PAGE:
Plaintiffs Michael Saunders, Vincent Thames, and Harold Richardson allege that certain Defendants fabricated evidence used to secure their wrongful convictions for the 1994 rape and murder of Nina Glover in Chicago, Illinois. One such Defendant is former Cook County Assistant State's Attorney Terence Johnson, who was named as a Defendant early on in the Saunders (Case No. 12-cv-9158, Docket Entry [1]) and Thames (Case No. 12-cv-9170, Docket Entry [5]) actions. Richardson did not name Johnson in his original compliant, but was granted leave to file an amended complaint adding Johnson as a Defendant earlier this year. [335; 340.] Richardson's request was prompted, in part, by documents produced by the Federal Bureau of Investigation in 2016 concerning Johnson-namely, Special Agent Jeffrey Moore's March 14, 2012 interview with Johnson as memorialized in a 302 report (“Johnson 302”). The present motions concern the unsealing of that report and other sealed filings that discuss this report.

         As this Court previously explained, Plaintiffs contend that the Johnson 302 shows that

[Defendant] Johnson * * * made damning admissions about the investigation of the Glover rape and homicide and the manner in which the Officer Defendants worked alongside ASAs Johnson and [another ASA] to procure the confessions that were ultimately the basis for Plaintiffs' wrongful convictions. Johnson's admissions allegedly provided evidence that the ASAs worked alongside the Officer Defendants, during the interrogations and thereafter (for instance, during a suppression hearing), to fabricate and coerce Plaintiffs' confession and ensure that they would hold up in court.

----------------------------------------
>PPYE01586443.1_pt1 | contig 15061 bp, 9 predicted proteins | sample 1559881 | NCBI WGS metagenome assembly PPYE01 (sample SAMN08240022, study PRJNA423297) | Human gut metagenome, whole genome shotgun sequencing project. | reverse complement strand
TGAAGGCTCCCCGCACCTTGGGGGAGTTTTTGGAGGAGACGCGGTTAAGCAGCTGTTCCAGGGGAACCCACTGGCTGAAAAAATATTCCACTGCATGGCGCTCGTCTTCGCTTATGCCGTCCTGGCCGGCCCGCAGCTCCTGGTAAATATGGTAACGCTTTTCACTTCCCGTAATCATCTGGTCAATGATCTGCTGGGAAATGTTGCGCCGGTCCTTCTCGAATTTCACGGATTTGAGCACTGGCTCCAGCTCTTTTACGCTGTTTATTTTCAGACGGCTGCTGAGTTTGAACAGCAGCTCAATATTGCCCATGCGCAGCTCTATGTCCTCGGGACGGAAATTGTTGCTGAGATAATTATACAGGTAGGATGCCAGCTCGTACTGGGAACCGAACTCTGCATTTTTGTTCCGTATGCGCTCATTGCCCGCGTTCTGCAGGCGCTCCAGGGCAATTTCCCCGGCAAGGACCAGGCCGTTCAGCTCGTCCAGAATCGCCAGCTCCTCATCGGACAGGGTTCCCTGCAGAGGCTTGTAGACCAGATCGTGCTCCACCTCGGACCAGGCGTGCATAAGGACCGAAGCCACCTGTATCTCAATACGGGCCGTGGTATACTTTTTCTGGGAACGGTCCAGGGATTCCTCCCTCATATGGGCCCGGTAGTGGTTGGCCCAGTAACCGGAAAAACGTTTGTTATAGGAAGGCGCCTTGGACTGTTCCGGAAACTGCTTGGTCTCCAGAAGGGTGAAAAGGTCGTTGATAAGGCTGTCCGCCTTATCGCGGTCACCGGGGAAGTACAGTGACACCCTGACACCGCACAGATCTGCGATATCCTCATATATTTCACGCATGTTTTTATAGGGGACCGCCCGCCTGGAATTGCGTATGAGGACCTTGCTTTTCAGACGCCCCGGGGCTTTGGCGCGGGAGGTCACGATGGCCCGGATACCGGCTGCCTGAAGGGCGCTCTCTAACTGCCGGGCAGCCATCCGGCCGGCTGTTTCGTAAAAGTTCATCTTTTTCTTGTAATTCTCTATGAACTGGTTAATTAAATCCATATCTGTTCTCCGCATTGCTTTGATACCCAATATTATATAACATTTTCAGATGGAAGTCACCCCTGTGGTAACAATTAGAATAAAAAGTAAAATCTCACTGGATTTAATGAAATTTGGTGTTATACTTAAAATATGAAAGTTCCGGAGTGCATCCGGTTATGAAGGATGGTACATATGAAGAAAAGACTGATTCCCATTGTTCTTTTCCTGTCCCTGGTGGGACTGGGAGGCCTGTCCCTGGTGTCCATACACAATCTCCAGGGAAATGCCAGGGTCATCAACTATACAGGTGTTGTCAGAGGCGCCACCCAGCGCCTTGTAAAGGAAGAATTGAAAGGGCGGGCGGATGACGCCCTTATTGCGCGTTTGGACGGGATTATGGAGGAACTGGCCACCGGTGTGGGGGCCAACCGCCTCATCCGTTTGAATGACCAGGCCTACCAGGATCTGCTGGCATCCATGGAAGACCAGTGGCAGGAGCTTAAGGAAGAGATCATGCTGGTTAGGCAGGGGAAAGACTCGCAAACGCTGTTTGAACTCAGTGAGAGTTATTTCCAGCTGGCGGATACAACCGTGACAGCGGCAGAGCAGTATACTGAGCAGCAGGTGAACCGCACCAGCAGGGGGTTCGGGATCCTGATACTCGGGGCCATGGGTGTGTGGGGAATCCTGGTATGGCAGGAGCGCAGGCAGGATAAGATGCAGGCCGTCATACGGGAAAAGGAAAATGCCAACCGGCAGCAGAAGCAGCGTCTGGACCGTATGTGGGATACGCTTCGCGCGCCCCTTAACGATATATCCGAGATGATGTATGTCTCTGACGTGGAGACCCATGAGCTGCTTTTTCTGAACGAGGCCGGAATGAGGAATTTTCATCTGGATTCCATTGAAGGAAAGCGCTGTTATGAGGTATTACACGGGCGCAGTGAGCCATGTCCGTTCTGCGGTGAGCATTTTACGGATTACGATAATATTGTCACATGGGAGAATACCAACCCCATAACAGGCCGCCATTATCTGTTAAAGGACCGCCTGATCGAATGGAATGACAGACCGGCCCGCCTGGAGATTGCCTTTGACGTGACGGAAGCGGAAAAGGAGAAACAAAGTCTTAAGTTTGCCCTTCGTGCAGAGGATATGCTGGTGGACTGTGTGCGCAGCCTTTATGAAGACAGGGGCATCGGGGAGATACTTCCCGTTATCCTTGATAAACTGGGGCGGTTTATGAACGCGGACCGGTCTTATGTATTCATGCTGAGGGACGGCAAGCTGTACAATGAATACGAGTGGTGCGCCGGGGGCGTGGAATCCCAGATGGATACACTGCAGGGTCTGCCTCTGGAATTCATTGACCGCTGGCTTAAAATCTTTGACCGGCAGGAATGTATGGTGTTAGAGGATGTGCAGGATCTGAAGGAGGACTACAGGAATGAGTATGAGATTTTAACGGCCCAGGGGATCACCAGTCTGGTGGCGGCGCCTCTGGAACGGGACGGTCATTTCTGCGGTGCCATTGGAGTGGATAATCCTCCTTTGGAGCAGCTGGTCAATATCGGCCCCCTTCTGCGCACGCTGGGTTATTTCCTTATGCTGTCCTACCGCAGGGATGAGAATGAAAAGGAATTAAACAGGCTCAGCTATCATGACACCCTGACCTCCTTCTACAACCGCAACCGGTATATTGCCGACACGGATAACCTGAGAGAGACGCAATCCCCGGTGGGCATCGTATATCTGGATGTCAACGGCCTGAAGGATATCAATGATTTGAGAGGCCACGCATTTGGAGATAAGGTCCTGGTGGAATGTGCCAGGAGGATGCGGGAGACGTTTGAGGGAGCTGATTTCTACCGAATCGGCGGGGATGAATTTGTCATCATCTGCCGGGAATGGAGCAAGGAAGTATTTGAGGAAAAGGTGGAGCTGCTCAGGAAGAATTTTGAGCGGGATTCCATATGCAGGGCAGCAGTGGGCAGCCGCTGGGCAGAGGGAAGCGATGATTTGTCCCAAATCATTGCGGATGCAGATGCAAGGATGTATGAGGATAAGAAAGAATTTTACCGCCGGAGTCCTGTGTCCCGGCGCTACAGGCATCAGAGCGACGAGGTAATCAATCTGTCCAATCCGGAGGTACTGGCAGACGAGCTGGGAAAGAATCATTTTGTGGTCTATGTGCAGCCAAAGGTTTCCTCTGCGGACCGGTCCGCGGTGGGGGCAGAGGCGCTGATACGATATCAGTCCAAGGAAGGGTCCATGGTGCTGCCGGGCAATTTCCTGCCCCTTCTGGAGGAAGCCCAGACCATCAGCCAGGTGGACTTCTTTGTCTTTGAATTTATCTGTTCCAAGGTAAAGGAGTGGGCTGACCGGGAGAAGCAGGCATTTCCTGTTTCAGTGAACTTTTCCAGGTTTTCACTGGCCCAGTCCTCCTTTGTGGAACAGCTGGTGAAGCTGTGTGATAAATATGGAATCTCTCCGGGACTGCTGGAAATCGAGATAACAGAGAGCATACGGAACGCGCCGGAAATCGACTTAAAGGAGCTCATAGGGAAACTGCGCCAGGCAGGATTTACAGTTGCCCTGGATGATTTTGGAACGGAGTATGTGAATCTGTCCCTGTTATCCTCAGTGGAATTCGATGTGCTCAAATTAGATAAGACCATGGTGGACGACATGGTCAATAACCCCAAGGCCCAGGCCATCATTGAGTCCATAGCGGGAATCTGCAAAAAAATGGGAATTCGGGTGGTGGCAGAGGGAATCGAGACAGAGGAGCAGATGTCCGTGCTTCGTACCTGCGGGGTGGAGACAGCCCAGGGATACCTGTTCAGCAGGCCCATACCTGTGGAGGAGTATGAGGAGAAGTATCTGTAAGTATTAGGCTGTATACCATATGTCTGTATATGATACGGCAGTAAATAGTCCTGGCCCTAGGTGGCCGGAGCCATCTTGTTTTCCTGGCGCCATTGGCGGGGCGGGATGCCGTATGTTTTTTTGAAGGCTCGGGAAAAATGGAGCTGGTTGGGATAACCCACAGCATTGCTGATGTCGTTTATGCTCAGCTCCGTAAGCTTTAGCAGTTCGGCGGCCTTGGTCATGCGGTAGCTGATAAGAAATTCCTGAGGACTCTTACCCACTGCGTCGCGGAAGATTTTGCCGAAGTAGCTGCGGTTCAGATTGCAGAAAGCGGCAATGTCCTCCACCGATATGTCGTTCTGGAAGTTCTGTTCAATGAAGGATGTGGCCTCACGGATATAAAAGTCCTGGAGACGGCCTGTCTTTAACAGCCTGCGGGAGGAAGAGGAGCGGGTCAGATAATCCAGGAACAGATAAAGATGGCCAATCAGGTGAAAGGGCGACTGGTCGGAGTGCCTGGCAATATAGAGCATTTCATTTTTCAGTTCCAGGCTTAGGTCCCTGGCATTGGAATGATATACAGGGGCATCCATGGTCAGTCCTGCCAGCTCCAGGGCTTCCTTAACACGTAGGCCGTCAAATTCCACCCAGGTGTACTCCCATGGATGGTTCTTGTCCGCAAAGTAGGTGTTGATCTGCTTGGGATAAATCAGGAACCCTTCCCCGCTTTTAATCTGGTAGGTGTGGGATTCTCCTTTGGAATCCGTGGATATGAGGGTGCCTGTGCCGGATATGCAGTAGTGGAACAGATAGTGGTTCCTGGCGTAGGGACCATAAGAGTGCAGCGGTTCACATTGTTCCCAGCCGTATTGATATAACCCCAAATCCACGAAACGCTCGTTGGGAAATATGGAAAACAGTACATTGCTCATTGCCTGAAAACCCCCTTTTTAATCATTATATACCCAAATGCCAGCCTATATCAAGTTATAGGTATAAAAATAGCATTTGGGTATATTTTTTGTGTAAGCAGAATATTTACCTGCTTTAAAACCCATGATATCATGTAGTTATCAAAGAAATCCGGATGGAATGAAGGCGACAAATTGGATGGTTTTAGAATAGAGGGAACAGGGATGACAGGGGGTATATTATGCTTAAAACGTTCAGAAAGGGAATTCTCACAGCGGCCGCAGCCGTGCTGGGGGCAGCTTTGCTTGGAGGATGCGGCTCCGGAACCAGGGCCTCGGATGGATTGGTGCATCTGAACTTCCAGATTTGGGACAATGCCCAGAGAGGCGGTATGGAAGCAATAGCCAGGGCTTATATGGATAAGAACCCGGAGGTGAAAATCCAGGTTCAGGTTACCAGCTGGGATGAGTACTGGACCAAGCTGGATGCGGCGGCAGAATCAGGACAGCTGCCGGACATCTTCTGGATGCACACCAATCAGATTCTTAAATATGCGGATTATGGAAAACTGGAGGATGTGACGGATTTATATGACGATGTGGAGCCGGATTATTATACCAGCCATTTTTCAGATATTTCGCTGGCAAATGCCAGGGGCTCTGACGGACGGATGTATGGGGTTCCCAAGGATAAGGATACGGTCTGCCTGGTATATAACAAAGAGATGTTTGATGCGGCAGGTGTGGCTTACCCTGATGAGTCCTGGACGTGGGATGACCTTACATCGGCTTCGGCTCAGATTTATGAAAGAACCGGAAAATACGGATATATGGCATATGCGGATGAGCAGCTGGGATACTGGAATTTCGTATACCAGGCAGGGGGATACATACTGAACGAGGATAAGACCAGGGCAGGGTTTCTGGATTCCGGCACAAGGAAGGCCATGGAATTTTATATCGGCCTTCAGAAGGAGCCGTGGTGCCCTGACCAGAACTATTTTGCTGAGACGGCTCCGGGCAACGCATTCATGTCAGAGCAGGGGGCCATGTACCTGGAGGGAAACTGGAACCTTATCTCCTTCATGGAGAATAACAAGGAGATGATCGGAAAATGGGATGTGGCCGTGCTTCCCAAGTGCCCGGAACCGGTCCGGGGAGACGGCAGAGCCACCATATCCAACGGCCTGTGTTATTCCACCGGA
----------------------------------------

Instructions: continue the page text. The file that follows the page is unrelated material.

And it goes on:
[335, at 6-7.] Defendants respond that “nothing in Johnson's report proves the confessions were ‘false' and the word ‘coerced' is not in the statement.” [341, at 5.]

         The FBI produced the Johnson 302 pursuant to an Amended Privacy Act Protection Order [218], which provides that documents produced by the FBI “shall be used solely for the purposes of litigating or resolving this action and for no other purpose whatsoever and shall not be disclosed, disseminated, or transmitted to any person, entity, or organization except in accordance with the terms of this Protective Order.” Id. ¶ 5. Consistent with that order (see id. ¶ 6), Plaintiffs moved to unseal the Johnson 302 with certain redactions. Neither the FBI nor Defendant City of Chicago opposed this request, but several other Defendants did and filed briefs in opposition. [222; 225; Saunders, Case No. 12-cv-9158, Docket Entry 318.]